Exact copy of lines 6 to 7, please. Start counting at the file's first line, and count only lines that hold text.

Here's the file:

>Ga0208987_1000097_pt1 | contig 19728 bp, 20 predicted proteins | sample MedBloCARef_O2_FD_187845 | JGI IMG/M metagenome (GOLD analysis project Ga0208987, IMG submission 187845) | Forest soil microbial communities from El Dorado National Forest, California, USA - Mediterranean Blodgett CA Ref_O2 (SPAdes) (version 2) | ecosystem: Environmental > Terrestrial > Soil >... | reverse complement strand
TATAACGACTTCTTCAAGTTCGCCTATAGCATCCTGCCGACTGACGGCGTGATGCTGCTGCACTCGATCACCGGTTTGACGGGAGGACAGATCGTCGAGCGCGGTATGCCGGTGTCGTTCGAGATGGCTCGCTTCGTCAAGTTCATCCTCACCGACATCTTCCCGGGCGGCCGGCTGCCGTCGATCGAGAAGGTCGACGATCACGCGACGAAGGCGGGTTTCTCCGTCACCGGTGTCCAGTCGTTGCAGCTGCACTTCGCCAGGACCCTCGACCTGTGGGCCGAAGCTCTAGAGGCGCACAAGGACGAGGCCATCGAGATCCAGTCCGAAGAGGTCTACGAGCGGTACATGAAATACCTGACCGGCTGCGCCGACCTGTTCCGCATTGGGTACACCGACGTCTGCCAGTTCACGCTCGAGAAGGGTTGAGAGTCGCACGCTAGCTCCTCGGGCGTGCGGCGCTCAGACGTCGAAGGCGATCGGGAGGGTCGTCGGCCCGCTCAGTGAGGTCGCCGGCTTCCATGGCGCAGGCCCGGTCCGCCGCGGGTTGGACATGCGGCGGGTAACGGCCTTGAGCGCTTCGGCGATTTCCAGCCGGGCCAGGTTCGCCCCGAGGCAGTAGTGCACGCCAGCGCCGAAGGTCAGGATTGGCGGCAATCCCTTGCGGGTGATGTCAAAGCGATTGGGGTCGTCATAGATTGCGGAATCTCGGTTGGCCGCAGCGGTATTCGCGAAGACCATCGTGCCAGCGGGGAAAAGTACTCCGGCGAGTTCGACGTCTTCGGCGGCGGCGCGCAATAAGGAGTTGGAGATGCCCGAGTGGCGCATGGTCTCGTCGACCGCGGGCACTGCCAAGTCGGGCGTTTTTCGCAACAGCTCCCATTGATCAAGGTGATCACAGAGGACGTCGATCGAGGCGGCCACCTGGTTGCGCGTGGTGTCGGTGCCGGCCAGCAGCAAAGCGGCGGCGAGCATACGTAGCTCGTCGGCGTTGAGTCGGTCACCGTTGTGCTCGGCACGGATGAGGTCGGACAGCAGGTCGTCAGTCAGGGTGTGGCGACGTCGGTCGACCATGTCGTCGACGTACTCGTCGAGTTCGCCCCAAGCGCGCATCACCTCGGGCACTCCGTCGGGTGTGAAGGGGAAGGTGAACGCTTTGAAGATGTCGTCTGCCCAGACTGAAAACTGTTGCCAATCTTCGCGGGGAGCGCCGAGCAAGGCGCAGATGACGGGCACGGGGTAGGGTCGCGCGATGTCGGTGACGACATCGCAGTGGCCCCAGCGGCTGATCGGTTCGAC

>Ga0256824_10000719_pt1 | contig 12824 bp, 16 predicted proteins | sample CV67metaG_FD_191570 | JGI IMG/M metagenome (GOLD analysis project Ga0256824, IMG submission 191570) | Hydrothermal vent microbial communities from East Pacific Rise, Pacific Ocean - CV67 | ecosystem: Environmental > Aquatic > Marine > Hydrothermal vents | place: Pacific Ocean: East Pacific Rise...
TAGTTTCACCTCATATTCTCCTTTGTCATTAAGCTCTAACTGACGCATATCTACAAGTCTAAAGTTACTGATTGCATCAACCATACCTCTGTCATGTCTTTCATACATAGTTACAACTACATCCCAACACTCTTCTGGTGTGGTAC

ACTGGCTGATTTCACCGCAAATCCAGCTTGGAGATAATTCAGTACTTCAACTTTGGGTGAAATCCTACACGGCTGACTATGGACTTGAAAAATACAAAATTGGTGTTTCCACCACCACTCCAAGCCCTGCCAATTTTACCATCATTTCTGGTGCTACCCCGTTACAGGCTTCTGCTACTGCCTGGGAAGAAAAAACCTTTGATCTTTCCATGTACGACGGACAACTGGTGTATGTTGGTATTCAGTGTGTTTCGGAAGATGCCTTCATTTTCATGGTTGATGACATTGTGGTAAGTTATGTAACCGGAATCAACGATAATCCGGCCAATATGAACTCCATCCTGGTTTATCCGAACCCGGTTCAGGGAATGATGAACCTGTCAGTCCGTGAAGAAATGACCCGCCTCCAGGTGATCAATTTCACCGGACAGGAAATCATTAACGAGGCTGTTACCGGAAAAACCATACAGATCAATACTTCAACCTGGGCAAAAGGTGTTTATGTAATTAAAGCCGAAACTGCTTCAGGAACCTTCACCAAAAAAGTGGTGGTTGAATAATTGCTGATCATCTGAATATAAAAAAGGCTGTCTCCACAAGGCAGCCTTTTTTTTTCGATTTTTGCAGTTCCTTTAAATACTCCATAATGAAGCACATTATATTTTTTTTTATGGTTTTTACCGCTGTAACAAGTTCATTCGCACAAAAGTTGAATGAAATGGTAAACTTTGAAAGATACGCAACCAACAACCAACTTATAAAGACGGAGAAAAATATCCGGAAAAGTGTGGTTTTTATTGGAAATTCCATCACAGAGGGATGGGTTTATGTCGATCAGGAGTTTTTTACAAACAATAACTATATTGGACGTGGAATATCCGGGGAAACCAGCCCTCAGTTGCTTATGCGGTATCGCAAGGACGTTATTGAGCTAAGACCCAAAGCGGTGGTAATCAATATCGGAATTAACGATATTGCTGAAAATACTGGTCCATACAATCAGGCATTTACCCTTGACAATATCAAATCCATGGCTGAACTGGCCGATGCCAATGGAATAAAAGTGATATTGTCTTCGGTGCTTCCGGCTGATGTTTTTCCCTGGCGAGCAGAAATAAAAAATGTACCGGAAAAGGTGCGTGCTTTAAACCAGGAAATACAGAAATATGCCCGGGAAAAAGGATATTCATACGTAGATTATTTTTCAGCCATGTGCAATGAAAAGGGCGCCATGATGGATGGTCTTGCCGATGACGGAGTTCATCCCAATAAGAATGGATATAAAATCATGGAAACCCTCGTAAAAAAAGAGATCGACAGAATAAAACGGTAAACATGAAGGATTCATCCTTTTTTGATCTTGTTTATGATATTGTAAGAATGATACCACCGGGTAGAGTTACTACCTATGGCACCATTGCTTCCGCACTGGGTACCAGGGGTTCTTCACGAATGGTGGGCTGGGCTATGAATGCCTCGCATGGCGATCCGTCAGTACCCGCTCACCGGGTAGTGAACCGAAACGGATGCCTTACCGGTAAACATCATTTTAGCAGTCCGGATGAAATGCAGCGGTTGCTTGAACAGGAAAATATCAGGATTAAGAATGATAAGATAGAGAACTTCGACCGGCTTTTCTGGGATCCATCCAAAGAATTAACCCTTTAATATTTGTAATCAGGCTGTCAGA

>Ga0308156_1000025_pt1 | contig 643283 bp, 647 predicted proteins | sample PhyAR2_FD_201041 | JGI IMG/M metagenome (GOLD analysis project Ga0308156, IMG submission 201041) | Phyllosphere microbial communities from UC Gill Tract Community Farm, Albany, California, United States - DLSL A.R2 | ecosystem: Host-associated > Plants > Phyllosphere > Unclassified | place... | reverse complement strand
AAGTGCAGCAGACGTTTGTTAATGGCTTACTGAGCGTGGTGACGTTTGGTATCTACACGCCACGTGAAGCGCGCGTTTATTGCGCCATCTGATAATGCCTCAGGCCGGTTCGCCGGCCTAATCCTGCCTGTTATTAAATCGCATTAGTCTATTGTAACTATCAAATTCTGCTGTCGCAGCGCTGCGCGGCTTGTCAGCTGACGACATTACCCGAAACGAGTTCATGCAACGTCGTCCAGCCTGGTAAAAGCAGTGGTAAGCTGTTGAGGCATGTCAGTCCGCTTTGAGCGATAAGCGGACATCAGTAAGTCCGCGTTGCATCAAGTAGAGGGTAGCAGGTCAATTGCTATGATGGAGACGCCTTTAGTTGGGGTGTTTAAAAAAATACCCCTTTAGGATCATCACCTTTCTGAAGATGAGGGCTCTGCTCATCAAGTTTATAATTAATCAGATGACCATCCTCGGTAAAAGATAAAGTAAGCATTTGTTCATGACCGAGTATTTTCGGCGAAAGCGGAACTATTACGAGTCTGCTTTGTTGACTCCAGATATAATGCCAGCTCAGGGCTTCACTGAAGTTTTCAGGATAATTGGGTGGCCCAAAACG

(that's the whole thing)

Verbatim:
>Ga0308156_1000025_pt1 | contig 643283 bp, 647 predicted proteins | sample PhyAR2_FD_201041 | JGI IMG/M metagenome (GOLD analysis project Ga0308156, IMG submission 201041) | Phyllosphere microbial communities from UC Gill Tract Community Farm, Albany, California, United States - DLSL A.R2 | ecosystem: Host-associated > Plants > Phyllosphere > Unclassified | place... | reverse complement strand
AAGTGCAGCAGACGTTTGTTAATGGCTTACTGAGCGTGGTGACGTTTGGTATCTACACGCCACGTGAAGCGCGCGTTTATTGCGCCATCTGATAATGCCTCAGGCCGGTTCGCCGGCCTAATCCTGCCTGTTATTAAATCGCATTAGTCTATTGTAACTATCAAATTCTGCTGTCGCAGCGCTGCGCGGCTTGTCAGCTGACGACATTACCCGAAACGAGTTCATGCAACGTCGTCCAGCCTGGTAAAAGCAGTGGTAAGCTGTTGAGGCATGTCAGTCCGCTTTGAGCGATAAGCGGACATCAGTAAGTCCGCGTTGCATCAAGTAGAGGGTAGCAGGTCAATTGCTATGATGGAGACGCCTTTAGTTGGGGTGTTTAAAAAAATACCCCTTTAGGATCATCACCTTTCTGAAGATGAGGGCTCTGCTCATCAAGTTTATAATTAATCAGATGACCATCCTCGGTAAAAGATAAAGTAAGCATTTGTTCATGACCGAGTATTTTCGGCGAAAGCGGAACTATTACGAGTCTGCTTTGTTGACTCCAGATATAATGCCAGCTCAGGGCTTCACTGAAGTTTTCAGGATAATTGGGTGGCCCAAAACG